- The Washington Times - Tuesday, October 18, 2005

Former heavyweight boxing champion Riddick Bowe has filed for bankruptcy protection, months after a Fairfax County Circuit Court judge ordered him to pay millions of dollars resulting from business dealings with a D.C. security firm.

Mr. Bowe filed a Chapter 11 petition in U.S. Bankruptcy Court in Greenbelt on Saturday, listing more than $4.1 million in claims against him and beating a new federal law that took effect yesterday that makes it more difficult to avoid creditors in bankruptcy proceedings.

This summer, a Fairfax County judge ordered Mr. Bowe to pay more than $2.4 million to Vienna, Va.-based Commerce Funding Corp. The company is the boxer’s largest creditor.

The company said that Mr. Bowe, 38, of Fort Washington, defaulted on financing that it provided and that he guaranteed in 2002 to District-based Unlimited Security Inc., which posted hundreds of guards in D.C. government and federal buildings before its bankruptcy liquidation earlier this year.

The Washington Times reported in August that Mr. Bowe was a friend and business associate of Unlimited Security’s former chief executive, Jeffrey N. Jackson, who also ran a boxing promotions business.

Mr. Jackson filed for personal bankruptcy protection in Greenbelt in August, listing millions of dollars of debt to Commerce Funding, Mr. Bowe and the Internal Revenue Service.

According to court records, Mr. Bowe lent or invested more than $2 million in Unlimited Security between 2000 and 2002 as the company’s finances were worsening.

“I got burned,” the boxer told The Times in a recent interview.

Mr. Bowe’s attorney, Paul Nussbaum of Baltimore-based Whiteford Taylor & Preston LLP, said the bankruptcy filing was driven primarily by “alleged obligations related to business transactions and related litigation, and liquidity issues.”

Mr. Nussbaum said the Chapter 11 filing will enable Mr. Bowe to restructure his debt and focus on his boxing comeback.

In bankruptcy documents, Mr. Bowe lists Commerce Funding as an unsecured creditor with a “disputed” debt to the company of $3 million. Other creditors include Fremont Investment & Loan for $705,000 and Mercedes-Benz Credit Corp. for more than $300,000.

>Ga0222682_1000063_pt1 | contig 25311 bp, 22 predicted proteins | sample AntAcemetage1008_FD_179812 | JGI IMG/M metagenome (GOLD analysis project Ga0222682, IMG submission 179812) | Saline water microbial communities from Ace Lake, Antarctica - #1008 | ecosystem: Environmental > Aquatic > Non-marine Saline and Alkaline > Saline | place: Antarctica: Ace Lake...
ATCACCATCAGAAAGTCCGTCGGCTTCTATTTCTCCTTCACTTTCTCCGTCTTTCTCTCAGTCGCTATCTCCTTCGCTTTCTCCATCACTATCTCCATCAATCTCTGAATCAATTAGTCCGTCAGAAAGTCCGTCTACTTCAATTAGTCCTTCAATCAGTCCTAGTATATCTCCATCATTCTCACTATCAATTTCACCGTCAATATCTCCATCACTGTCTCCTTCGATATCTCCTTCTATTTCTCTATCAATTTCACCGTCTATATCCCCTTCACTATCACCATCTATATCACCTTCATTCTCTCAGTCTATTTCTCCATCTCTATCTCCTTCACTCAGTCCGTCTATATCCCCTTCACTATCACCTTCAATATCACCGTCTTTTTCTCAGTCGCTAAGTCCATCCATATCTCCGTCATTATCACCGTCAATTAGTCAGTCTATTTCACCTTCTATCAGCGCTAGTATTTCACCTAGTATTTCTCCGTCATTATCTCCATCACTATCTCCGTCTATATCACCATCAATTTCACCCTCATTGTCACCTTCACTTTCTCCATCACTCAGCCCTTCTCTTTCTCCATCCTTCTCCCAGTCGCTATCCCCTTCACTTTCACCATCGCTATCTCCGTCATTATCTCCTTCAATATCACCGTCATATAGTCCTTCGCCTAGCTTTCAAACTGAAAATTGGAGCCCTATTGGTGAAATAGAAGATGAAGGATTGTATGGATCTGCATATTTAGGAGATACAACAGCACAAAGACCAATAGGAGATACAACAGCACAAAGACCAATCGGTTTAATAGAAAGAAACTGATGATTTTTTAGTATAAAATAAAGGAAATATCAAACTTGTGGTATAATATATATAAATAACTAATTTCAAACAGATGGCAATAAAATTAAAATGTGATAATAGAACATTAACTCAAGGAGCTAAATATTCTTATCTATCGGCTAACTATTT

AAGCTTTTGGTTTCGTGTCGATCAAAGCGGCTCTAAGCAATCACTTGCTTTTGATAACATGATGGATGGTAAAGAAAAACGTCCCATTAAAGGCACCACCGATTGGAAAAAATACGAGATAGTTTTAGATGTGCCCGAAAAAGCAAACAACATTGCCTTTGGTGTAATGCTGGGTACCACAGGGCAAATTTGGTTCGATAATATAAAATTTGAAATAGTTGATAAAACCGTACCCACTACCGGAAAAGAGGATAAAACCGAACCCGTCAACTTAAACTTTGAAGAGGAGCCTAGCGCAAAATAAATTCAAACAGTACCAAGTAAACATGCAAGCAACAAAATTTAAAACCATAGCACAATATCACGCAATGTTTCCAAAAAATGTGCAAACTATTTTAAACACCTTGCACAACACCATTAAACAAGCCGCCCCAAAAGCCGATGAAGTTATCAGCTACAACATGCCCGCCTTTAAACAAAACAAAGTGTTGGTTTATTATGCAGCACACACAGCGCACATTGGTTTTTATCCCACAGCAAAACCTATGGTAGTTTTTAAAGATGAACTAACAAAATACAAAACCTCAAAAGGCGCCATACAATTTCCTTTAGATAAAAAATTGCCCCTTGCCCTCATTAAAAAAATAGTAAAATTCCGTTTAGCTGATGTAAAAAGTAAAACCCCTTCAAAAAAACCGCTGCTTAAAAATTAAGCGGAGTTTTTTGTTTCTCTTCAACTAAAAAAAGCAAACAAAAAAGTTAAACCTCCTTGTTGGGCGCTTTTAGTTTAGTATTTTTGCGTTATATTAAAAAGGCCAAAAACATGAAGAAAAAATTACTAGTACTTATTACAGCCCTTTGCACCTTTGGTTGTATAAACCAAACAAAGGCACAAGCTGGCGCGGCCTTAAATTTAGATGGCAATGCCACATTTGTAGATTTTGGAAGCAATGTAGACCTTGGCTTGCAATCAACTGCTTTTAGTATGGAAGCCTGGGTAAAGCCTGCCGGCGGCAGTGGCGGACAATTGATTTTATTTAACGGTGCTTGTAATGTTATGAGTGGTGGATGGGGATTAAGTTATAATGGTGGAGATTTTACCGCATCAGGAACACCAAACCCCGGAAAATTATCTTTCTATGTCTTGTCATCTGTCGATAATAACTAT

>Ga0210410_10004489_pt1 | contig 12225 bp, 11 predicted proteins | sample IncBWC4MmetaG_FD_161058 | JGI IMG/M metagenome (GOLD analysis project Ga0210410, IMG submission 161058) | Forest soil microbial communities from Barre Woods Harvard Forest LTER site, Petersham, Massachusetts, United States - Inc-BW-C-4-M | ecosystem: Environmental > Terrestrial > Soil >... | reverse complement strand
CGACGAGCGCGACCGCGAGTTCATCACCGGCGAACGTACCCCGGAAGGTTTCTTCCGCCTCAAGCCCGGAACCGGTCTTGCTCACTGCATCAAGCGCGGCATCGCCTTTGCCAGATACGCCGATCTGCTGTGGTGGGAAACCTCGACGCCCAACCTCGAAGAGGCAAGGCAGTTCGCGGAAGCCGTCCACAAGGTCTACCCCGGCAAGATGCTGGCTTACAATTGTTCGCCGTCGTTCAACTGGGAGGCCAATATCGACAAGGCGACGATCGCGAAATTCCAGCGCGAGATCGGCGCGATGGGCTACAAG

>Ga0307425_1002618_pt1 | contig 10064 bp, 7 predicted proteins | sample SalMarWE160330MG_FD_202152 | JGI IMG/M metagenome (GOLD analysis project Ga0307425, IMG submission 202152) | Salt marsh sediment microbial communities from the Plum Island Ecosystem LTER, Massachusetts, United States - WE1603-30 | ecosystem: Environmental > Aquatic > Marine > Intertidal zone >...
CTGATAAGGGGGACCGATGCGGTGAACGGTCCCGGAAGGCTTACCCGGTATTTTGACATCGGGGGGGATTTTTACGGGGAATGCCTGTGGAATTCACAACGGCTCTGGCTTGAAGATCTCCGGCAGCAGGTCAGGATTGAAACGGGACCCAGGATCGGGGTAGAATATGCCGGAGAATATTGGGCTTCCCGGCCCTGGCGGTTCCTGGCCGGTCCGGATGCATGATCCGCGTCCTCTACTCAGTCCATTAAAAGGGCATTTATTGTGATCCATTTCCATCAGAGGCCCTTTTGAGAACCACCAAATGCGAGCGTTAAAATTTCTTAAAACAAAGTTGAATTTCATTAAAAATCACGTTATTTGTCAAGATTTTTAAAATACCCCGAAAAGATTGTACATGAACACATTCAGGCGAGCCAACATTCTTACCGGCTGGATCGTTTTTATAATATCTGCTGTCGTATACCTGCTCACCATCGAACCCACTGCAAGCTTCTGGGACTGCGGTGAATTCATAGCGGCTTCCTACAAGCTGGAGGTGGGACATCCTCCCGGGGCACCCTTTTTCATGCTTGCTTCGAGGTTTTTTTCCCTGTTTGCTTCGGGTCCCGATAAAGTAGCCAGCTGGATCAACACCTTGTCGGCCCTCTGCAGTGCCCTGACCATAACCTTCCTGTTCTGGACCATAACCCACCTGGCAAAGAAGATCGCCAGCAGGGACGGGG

An attorney for Commerce Funding yesterday declined to comment on Mr. Bowe’s filing, saying the Fairfax court records speak for themselves.

The financial ties between Mr. Bowe and Unlimited Security surfaced during an FBI inquiry into the security company’s bankruptcy case, according to records in U.S. Bankruptcy Court in the District.

Authorities were probing the whereabouts of about $2 million in securities at Unlimited before it tried to reorganize under bankruptcy protection in 2002, according to court records.

A court-appointed trustee overseeing Unlimited’s bankruptcy liquidation this year placed liens against Mr. Bowe’s assets to recover more than $70,000 he had received from the company for creditors.

At the center of the dispute between Mr. Bowe and Mr. Jackson are two deals two years apart.

In April 2000, court records show Mr. Bowe lent Unlimited Security about $2 million. Two years later, he signed a document that guaranteed upfront cash that the security company was getting from Commerce Funding Corp.

Attorneys for Mr. Bowe stated in bankruptcy filings over the weekend that Mr. Bowe has agreed to pay his bankruptcy attorneys a $25,000 retainer to represent him in defense of claims against his property, among other things.

Mr. Bowe was a two-time world heavyweight boxing champion in the early 1990s, but his career has been derailed by legal and health problems.

He spent 17 months in prison for abducting his first wife, Judy Bowe, and their five children in 1998. He was released from federal prison last year and has been attempting a comeback.

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